0s BC

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Millennium: 1st millennium BC
Centuries: 2nd century BC1st century BC1st century
Decades: 30s BC 20s BC 10s BC0s BC0s 10s 20s
Years: BC BC BC BC BC BC BC BC BC
0s BC-related
categories:
BirthsDeaths
Establishments

0s BC is usually considered the last decade of the 1st century BC and the 1st millennium BC. However, like the 0s, the number of years in the 0s BC is not always clearly defined. Note that there is no year zero (0) in either the proleptic Gregorian calendar or Julian calendar. Hence 1 BC is followed by the year AD 1. This is a list of events occurring in the 0s BC, ordered by year. AD 1 is the first year of the Anno Domini era (also known as the Common Era). In 525 (the consulship of Probus Junior Flavius Probus), a 6th-century monk named Dionysius Exiguus stated that the incarnation of Jesus occurred 525 years earlier.[1] Whether Dionysius regarded "incarnation" as Jesus' birth or conception, and whether Dionysius placed it in 1 BC or AD 1 are debated by modern scholars. Nevertheless, these same scholars believe Jesus was actually born a few years earlier, during this decade.

This article concerns the period 9 BC – 1 BC, the last nine years before the Anno Domini era, not the last ten years.

Events[edit]

Contents: 9 BC 8 BC 7 BC 6 BC 5 BC 4 BC 3 BC 2 BC 1 BC

9 BC

This section is transcluded from 9 BC. (edit | history)

By place[edit]

Roman Empire[edit]

8 BC

This section is transcluded from 8 BC. (edit | history)

By place[edit]

Roman Empire[edit]

7 BC

This section is transcluded from 7 BC. (edit | history)

By place[edit]

Roman Empire[edit]

6 BC

This section is transcluded from 6 BC. (edit | history)

By place[edit]

Roman Empire[edit]

5 BC

This section is transcluded from 5 BC. (edit | history)

4 BC

This section is transcluded from 4 BC. (edit | history)

By place[edit]

Judea Province, Roman Empire[edit]

3 BC

This section is transcluded from 3 BC. (edit | history)


By place[edit]

Roman Empire[edit]


2 BC

This section is transcluded from 2 BC. (edit | history)


By place[edit]

Nazareth, Galilee

Winter, [Shebat] Gabriel (The Angel) fortells the birth of Jesus Christ the Messiah to Mary his mother. (Luke 1:26-38 )

Judea

Winter/Spring [Adar] Mary visits her relative Elizabeth, As Jesus is Honored Before His Birth, Then Mary Magnifies Jehovah. (Luke 1:39-56)

Roman Empire[edit]
Parthia[edit]


1 BC

This section is transcluded from 1 BC. (edit | history)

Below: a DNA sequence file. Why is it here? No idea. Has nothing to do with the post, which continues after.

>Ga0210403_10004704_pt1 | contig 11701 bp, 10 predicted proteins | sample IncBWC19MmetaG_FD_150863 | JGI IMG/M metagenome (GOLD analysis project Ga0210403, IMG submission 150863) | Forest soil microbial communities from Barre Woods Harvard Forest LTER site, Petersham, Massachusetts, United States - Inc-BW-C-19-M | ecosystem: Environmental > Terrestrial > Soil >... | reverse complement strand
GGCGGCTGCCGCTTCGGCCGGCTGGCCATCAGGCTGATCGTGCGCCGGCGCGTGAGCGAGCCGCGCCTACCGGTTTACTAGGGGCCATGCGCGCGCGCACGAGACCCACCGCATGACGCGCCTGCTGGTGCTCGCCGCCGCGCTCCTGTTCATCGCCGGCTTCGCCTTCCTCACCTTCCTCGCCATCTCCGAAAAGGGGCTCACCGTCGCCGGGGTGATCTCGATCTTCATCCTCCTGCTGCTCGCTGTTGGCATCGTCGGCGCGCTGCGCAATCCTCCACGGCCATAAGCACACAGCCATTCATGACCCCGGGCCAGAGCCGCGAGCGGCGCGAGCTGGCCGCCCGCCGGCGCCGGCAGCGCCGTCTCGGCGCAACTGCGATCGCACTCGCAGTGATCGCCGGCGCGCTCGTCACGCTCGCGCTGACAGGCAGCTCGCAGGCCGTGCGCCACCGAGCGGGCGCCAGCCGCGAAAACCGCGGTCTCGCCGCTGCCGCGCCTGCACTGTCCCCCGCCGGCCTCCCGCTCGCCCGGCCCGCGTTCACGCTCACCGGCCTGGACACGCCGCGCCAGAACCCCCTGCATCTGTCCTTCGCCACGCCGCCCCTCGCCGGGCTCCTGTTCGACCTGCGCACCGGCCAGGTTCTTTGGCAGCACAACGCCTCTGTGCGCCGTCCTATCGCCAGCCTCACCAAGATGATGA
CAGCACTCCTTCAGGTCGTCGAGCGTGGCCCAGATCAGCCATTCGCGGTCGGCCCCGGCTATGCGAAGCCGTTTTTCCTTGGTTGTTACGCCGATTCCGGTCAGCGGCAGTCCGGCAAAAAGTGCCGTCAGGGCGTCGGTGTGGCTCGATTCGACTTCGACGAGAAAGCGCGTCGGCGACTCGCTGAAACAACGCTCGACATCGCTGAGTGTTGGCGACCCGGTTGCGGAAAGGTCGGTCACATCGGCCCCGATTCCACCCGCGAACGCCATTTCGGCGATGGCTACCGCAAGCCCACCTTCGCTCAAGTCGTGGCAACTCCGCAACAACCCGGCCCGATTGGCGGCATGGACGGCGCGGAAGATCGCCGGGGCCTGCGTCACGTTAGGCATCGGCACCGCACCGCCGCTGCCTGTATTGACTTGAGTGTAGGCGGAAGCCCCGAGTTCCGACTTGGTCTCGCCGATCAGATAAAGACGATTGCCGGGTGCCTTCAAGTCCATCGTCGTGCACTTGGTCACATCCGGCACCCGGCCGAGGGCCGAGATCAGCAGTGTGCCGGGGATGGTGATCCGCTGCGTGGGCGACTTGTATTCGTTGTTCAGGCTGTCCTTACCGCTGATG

By place[edit]

Roman Empire[edit]
China[edit]

By topic[edit]

Religion[edit]
  • Birth of Jesus, in the religion of Christianity, was conceived 25 March and born on 25 December, as assigned by Dionysius Exiguus in his anno Domini era; according to most scholars, Dionysius used the word "incarnation", but it is not known whether he meant conception or birth.[3][4] However, at least one scholar thinks Dionysius placed the incarnation of Jesus in the next year, AD 1.[3][4] Most modern scholars do not consider Dionysius' calculations authoritative, themselves placing the event several years earlier (see Chronology of Jesus).[5]


Significant people[edit]

Births[edit]

Albrecht Altdorfer's painting the Adoration of the Magi (made ca. 1530) is one of several works of art concerning the Navity of Jesus. Though Jesus's exact birthdate is unknown (other than it would have occurred sometime during this decade)[6]

Deaths[edit]

References[edit]

  1. ^ Nineteen Year Cycle of Dionysius First Argumentum.
  2. ^ Eck, Werner; translated by Deborah Lucas Schneider; new material by Sarolta A. Takács. (2003) The Age of Augustus. Oxford: Blackwell Publishing (hardcover, ISBN 0-631-22957-4; paperback, ISBN 0-631-22958-2).
  3. ^ a b Georges Declercq, Anno Domini: The origins of the Christian Era (Turnhout, Belgium: Brepols, 2000), pp.143–147.
  4. ^ a b G. Declercq, "Dionysius Exiguus and the introduction of the Christian Era", Sacris Erudiri 41 (2002) 165–246, pp.242–246. Annotated version of a portion of Anno Domini.
  5. ^ James D. G. Dunn, Jesus Remembered, Eerdmans Publishing (2003), page 324.
  6. ^ "Adherents.com – Number of Christians in the world". Archived from the original on 2009-09-12. Retrieved 2009-09-10.